With the 2016 regular-season approaching, the Oakland Athletics have a solid roster with few question marks as they attempt to regain playoff stature after a terrible 2015 campaign. As we’ve noted here before, the A’s starting rotation has a lot of question marks. “Gray and Pray” isn’t an Oakland advertising campaign this year, but it might become one soon.
To recap, this is the A’s projected rotation as of today: No one else but Sonny Gray can be legitimately be counted on to pitch 200 innings in 2016. Oakland has six-plus potential SPs on its depth chart right now, starting with ace Gray. But after that, it’s a lot of question marks. To wit, No. 2 Jesse Hahn has yet to pitch 100 MLB innings in one season, and No. 3 Rich Hill hasn’t tossed more than 60 IP in a single MLB season since 2007. No. 4 Kendall Graveman is a soft-tossing righty who gave up 9.7 hits per nine innings last year while striking out only six batters per nine. His career 4.04 ERA isn’t that inspiring.
Projected No. 5 Chris Bassitt posted a 1-8 mark and a 3.56 ERA last year for Oakland, and he will need to improve vastly as he is 27 this season; it’s now or never for Bassitt. After that, No. 6 Henderson Alvarez once had a lot of promise, but he missed most of 2015 with injuries, and he won’t be available until late May at the soonest. Yes, it’s Gray and pray for the A’s in 2016. We’re not counting on Felix Doubront or Jarrod Parker at this point, although the latter was once a stalwart of the Oakland rotation (2012-13)—but Parker has missed the last two MLB seasons recovering from his second Tommy John surgery and other resulting complications.
If all goes right, the A’s could find themselves in a situation like they did in 2012 where all potential success is maximized. But counting on that isn’t wise, especially considering all of the above. Since Oakland needs more options, the A’s really should look at signing former San Francisco Giants ace Tim Lincecum. When you stop laughing out loud at the suggestion, consider the follow realities:
- Lincecum is still unsigned: Only the San Diego Padres really have shown any interest in The Freak, which plays to the A’s advantage here. Long gone are the days when Lincecum is going to get paid $35 million for two seasons of work (like he did in his last two years in San Francisco). Minimal interest means no bidding wars, and that plays into Oakland’s strategy.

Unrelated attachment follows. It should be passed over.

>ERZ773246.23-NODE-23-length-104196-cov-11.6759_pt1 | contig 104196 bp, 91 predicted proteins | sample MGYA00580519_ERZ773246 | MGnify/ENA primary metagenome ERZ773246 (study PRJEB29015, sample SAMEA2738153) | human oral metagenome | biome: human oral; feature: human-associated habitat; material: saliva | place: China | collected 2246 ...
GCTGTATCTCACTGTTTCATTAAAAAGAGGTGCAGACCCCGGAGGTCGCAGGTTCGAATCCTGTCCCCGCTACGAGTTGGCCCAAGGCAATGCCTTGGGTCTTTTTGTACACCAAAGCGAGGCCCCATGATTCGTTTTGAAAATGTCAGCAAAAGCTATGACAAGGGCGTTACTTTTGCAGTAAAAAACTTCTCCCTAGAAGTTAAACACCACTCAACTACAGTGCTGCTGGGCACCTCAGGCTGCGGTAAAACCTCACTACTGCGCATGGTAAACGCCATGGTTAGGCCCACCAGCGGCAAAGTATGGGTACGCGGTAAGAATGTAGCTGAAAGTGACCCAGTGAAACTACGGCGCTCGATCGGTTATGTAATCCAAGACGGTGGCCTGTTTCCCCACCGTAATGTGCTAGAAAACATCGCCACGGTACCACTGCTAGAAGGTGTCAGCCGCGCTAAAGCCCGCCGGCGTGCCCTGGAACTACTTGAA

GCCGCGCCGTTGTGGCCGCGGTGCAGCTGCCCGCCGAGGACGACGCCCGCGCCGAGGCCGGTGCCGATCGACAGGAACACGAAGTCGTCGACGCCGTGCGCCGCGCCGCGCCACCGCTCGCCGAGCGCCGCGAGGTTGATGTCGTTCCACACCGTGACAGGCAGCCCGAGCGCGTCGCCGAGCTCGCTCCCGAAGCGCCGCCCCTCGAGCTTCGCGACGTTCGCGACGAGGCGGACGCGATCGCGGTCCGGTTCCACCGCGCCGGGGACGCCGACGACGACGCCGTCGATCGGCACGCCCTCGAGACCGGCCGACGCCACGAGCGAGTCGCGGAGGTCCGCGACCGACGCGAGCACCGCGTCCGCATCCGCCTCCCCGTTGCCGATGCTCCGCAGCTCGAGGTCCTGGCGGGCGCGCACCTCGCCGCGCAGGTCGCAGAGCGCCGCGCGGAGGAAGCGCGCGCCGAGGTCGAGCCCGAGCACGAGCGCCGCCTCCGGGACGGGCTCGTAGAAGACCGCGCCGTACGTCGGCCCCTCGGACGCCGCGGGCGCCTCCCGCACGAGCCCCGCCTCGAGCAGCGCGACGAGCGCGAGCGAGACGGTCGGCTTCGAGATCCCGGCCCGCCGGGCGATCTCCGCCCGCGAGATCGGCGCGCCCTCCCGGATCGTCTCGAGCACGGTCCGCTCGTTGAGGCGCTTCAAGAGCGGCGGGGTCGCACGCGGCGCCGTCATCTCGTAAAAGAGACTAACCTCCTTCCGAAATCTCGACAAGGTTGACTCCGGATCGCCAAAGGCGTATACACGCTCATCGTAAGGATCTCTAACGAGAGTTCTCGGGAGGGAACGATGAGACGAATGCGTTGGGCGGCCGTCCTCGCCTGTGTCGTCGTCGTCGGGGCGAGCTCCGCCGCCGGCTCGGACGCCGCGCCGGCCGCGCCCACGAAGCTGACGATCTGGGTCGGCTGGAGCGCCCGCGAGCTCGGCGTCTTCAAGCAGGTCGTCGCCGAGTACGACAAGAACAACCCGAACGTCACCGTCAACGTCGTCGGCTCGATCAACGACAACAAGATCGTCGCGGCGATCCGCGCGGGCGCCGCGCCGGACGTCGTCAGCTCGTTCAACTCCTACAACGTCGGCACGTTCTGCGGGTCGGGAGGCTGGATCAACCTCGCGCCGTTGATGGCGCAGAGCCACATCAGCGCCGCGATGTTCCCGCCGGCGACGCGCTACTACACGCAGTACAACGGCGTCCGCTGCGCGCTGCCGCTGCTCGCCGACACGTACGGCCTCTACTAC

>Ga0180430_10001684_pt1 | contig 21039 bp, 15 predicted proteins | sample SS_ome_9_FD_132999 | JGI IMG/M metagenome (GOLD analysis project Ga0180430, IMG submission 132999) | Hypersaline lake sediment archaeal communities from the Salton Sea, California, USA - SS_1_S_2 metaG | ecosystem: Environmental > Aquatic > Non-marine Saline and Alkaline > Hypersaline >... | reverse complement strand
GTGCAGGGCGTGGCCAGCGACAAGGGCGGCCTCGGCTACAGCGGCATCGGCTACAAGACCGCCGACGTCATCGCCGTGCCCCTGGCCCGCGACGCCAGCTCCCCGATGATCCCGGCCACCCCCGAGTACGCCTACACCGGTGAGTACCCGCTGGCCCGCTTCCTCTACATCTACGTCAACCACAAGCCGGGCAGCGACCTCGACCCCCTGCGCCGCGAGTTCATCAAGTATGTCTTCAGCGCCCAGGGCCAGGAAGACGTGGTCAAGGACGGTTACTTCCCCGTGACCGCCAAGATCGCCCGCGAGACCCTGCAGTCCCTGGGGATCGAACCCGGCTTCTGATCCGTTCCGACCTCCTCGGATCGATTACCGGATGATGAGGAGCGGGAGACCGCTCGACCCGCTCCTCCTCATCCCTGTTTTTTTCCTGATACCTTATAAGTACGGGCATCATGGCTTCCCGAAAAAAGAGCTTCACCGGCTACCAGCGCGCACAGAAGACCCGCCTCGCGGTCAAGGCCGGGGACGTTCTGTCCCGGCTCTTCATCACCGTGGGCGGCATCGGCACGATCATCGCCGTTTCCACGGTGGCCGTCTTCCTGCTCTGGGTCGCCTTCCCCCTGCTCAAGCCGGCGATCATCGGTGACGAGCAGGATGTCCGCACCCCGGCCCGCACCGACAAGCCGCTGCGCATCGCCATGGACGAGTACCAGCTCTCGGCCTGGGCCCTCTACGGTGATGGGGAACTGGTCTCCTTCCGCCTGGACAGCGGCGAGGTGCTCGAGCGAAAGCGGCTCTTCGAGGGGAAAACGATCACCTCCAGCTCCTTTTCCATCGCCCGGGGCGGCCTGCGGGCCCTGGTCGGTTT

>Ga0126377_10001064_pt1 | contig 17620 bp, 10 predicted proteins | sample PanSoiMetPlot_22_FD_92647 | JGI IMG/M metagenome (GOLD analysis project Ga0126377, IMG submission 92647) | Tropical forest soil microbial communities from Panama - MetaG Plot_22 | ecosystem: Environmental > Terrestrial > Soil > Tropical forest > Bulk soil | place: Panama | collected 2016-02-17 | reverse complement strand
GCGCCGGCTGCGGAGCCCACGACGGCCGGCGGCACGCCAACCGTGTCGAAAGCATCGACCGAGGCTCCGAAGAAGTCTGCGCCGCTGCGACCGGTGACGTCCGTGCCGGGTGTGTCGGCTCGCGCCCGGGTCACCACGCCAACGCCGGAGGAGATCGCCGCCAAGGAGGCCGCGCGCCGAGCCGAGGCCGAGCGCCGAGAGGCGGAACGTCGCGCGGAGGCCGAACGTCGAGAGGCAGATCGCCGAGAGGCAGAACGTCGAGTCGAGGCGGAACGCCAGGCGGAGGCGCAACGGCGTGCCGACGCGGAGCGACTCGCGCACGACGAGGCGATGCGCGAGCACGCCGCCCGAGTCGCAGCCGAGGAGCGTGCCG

- The risk is low: Since Lincecum is coming off injury and truly hasn’t been effective for a full season since 2011, the A’s can sign him to an incentive-laden deal. Remember how that worked out with Frank Thomas back in 2006? Yes, that’s the dream scenario, but signing Lincecum to a low-base salary isn’t going to cost Oakland much.
- The potential payoff is high: We wouldn’t expect The Freak to return to his 2008-09 Cy Young levels, but even something like his 2010 numbers would be awesome (16-10 and 3.43 ERA) for Oakland right now. At worst, Lincecum made at least 24 starts for eight straight seasons (2007-14), so if his hip is repaired, at least you know he’s going to be able to pitch every fifth day—unlike some of the other injury-prone guys currently on the A’s starting-pitcher depth chart.
- Used judiciously, Lincecum can still pitch effectively: Using him as the fifth starter makes the most sense, so Manager Bob Melvin can pick his starts carefully (i.e., against weaker teams in spacious ballparks, for example). Lincecum threw a no-hit, complete game in both 2013 and 2014, so you know he still has the stuff to work with under the right situations. Melvin excels at putting his players in position to succeed.
The Giants have won three World Series since 2010, and they’ve done it with A’s castoffs like Barry Zito, Marco Scutaro and Tim Hudson. Wouldn’t it be fun to see Oakland turn the tables on San Francisco by signing one of its former stars and riding that horse to success? We think so. After all, there’s little downside here, as explained above.